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Whisky Distilleries in the Inner and Outer Hebridean Islands
Long popular with ornithologists, climbers and anglers, the Hebridean Islands are also an excellent destination for connoisseurs of the amber spirit. Recent years have seen various new additions to the ranks of whisky producers, too.To discover more, please read on. Below, we introduce some of the most romantic whisky distilleries on the Hebrides.
Travelling to the Hebridean Islands
If you want a memorable journey, beautiful natural surroundings and an opportunity to discover the whisky trail for yourself, the Inner or Outer Hebrides are unmissable. In terms of journey time, it’s probably a good idea to allow the best part of a week to discover the charm of these islands on the edge of Britain.
Once there, you will find a blend of ancient history, unique culture and stunning scenery. Visitors can expect a warm welcome from the islanders.
The Inner Hebrides
For drivers arriving in Scotland, a road bridge means that ferries are no longer necessary to reach the Isle of Skye. Nonetheless, this picturesque island still serves as the gateway for sea routes to the Isles of Harris, Lewis and the Uists.
If you are travelling to Tobermory on the Isle of Mull, the nearest port of departure is Oban for the short but scenic sailing. Alternatively, for sea crossings further north or west, you could continue to Kennacraig in Argyll or Mallaig and Ullapool in the Highlands.
Isle of Skye
Revered as the oldest continuous producer on the Hebrides, the Talisker is in the village of Carbost. Its characteristically long rectangular building is adjacent to ample parking. Just across the road, the jetty lets you take in the waterside views across the loch.
Isle of Raathsay
One of Scotland’s newest, the splendidly restored Torabhaig distillery stands in an old farmstead near a pure supply of island spring water. The nineteenth-century building contains traditional washbacks and characteristic copper stills. Nearby, the volcanic geology ensures a continuous supply of pure water for the much appreciated and lightly-peated scotch.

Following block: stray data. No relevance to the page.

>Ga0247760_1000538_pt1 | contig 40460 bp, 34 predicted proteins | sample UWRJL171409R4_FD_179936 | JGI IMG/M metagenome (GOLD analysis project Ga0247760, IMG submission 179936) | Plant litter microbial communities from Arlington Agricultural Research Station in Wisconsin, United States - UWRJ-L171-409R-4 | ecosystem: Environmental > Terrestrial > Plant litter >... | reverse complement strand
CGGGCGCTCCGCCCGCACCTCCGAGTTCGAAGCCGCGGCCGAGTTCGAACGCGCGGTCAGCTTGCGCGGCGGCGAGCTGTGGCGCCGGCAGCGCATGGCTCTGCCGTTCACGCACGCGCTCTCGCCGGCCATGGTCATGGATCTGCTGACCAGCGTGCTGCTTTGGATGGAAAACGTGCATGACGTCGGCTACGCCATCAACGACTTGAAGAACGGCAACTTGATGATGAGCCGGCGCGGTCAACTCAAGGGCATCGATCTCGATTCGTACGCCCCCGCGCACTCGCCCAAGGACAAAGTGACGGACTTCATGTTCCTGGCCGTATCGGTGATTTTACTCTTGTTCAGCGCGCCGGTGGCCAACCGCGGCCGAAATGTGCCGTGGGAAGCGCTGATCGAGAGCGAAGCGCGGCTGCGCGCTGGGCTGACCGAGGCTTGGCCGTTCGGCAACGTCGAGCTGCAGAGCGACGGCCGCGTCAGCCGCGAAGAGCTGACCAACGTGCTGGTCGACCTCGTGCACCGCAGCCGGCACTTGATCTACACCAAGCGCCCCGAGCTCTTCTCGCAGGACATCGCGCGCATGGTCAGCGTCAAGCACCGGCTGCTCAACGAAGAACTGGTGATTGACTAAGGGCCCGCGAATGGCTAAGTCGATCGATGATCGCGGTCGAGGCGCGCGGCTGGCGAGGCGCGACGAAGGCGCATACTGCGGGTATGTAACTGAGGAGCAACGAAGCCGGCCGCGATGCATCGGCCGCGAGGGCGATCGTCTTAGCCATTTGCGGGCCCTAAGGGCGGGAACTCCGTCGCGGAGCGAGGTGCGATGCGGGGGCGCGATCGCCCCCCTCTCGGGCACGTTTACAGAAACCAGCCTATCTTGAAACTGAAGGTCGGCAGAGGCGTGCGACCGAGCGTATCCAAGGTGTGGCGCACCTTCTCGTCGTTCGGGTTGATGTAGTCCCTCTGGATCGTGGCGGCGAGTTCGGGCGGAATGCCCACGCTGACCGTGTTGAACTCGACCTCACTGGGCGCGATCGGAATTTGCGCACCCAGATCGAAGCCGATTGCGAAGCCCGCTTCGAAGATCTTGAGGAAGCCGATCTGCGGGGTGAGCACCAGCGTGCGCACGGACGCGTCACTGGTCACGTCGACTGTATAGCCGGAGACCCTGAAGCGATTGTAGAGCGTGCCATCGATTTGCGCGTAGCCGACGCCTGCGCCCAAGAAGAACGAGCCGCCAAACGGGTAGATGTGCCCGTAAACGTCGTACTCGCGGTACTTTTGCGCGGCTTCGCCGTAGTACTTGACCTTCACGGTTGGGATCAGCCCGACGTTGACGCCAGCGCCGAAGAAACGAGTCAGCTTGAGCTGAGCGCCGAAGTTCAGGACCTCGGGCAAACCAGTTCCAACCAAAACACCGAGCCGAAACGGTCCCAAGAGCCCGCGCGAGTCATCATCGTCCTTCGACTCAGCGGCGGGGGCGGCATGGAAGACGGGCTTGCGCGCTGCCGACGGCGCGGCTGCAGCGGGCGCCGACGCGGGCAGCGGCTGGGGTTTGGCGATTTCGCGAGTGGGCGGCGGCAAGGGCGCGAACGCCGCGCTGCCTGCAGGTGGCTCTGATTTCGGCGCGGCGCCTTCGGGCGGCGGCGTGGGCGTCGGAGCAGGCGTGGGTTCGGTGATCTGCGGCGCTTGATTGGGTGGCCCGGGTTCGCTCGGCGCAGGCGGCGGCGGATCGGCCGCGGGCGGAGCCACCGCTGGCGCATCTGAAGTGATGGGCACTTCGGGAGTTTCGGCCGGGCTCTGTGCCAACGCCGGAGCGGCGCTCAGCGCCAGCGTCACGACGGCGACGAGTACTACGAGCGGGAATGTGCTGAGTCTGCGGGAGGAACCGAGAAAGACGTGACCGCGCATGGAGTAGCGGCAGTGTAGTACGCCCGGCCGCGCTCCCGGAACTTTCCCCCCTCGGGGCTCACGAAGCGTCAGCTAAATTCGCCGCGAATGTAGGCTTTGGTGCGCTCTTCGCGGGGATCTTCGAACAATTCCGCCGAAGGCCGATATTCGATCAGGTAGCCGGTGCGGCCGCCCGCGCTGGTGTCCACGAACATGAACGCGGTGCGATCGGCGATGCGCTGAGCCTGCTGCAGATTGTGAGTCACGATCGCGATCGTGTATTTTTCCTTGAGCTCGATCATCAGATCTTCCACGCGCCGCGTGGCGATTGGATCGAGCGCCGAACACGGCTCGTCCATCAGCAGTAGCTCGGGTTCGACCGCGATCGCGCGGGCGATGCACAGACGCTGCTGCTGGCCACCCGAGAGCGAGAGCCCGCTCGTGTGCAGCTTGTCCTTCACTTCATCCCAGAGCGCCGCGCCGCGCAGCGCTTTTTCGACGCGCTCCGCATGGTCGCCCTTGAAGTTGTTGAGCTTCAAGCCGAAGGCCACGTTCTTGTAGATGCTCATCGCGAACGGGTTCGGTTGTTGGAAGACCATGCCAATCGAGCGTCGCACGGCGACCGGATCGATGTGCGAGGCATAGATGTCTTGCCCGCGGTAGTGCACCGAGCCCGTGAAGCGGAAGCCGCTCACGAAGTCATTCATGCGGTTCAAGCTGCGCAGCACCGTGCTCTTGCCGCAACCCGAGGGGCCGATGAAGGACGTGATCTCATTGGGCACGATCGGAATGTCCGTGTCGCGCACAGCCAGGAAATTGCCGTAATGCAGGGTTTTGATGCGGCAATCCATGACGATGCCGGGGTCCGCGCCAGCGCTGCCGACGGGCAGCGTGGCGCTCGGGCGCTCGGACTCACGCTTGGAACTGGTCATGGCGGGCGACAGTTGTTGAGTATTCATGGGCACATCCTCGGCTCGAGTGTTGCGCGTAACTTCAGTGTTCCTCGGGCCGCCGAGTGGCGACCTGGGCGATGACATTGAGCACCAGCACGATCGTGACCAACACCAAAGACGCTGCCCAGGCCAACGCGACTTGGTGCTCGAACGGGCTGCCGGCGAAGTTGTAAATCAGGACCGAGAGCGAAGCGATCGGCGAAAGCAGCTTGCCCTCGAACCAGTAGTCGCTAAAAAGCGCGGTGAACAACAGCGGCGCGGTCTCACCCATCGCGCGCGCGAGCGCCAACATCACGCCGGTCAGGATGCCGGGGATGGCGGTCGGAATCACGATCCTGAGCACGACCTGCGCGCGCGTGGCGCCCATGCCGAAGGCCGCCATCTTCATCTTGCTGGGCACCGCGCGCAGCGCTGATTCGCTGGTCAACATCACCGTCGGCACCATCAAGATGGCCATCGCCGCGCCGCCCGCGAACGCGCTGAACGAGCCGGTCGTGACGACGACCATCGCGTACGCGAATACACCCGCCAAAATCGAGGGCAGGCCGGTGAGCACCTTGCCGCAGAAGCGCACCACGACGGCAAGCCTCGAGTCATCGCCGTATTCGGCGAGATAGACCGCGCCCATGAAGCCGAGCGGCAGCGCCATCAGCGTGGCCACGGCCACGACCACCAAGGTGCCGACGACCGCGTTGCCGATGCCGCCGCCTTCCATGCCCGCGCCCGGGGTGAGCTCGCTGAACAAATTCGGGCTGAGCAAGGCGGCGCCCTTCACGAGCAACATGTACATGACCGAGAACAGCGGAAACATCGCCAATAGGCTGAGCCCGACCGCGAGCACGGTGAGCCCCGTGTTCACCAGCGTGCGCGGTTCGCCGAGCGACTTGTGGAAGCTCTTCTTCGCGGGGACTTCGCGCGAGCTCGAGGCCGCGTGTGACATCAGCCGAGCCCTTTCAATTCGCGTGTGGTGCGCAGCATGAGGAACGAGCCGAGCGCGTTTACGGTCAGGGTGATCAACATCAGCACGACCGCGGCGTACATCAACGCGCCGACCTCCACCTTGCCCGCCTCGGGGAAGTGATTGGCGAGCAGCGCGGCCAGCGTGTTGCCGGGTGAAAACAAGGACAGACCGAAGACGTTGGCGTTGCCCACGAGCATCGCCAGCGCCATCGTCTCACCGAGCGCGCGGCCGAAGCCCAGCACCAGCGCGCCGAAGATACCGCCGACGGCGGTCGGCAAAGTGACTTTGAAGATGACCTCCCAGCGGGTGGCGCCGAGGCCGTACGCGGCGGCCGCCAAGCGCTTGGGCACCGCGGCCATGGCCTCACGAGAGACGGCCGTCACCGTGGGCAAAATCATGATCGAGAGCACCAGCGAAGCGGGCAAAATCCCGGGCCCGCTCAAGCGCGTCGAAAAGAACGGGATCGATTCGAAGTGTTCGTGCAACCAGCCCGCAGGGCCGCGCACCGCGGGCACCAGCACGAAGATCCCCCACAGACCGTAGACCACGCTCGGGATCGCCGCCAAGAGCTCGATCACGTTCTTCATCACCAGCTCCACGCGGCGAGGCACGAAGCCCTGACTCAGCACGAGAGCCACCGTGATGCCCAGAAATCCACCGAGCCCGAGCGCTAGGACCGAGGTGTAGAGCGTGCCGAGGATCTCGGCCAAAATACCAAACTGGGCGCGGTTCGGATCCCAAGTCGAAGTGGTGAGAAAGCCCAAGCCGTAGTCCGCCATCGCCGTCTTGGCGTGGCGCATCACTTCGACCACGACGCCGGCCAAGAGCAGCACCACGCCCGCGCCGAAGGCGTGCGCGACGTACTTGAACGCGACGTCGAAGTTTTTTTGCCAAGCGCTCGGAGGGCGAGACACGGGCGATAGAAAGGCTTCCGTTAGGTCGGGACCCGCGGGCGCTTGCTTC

Isle of Mull
This distillery has closed and re-opened several times since it first opened in 1798. Now upgraded and more productive than ever, the site can produce a million litres of new-make spirit a year in its four Oregon pine washbacks and copper spirit stills.
Tobermory single malt is unpeated and matures for at least ten years, over on the mainland. In contrast, its unique and heavily peated whisky, Ledaig, is named after the original distillery.
Isle of Islay
Beautifully set on the coast, this distillery has survived its ups and downs over the years. Nowadays, its award-winning liquors have assured this company of its rightful place in whisky experts’ estimation worldwide.
A trip to this fascinating installation allows one to find out more about an irrepressible spirit that battled against the odds to renew itself. As the company puts it, some people travel to Ardbeg along the winding road from Port Ellen. Others follow their nose, their destiny or the advice of a good friend.
Hailed as well world’s most distinctive single malts, dedicated islanders have long cherished their centuries-old craft when producing Laphroaig. This exceptional liquor is the result of careful production by skilled, dedicated staff.
An ornamental copper still welcomes visitors arriving at the Bruichladdich. Well known for single malt scotches with peaty notes, this distillery uses locally grown and organic cereal crops to produce its mash. Inside, the meticulously maintained piping and welcoming bar provide plenty of photo opportunities.
Situated in Port Askaig, this option offers unparalleled views across the bay. Cask-filled yards and an adjacent beach add to the photogenic experience. Notably, at the time of writing (May 2020), tastings and tours may be subject to Coronavirus pandemic restrictions.
Ardnahoe Distillery, Islay
Opened in April 2019, this distillery boasts beautiful views over the Sound of Islay. Why not enjoy a tasting as you admire the seascape towards the rugged mountains in the south of Mull? You will find Ardnahoe just a short distance north of Port Askaig.
Caol Ila and Lagavulin Distilleries
Before leaving Islay, we should note that the Caol Ila centre near Port Askaig is temporarily closed (2021) due to reconstruction work. The good news is that their signature whisky is still available at their sister distillery, the Lagavulin, in the Malt Mill Bar.
The Lagavulin is near a village of the same name in the south of Islay, east of Port Ellen. It is convenient for the Laphroaig distillery and the mossy ruins of Dunyvaig Castle, too.
The Outer Hebrides
The Outer Hebrides offers visitors a voyage of discovery like no other. Because this mountainous archipelago is off the beaten path, it is particularly appealing for those who love the great outdoors and bracingly fresh air. The islands stretch approximately 130 miles from the Butt of Lewis southwards to Barra Head. As well as ferry sailings across the Inner Seas – also known as The Minch – your travel choices include scheduled flights from the Scottish mainland.
As you arrive, you’ll notice the panoramic views. Grassy hillsides and machair plains give way to beautiful bays where unspoilt white sandy beaches contrast with the turquoise of calm seas or mighty ocean. Unsurprisingly, West Beach on Berneray Island is Lonely Planet’s third best beach in Europe. Without a doubt, visitors will appreciate the pale sand, refreshing sea breeze and wildflowers with butterflies in abundance.
Isle of Harris
Set on the hillside overlooking the port, the Isle of Harris Distillery now produces gin, too. For a bite to eat after your whisky tasting, its canteen is open to the public and serves fresh local produce, highly rated by travellers.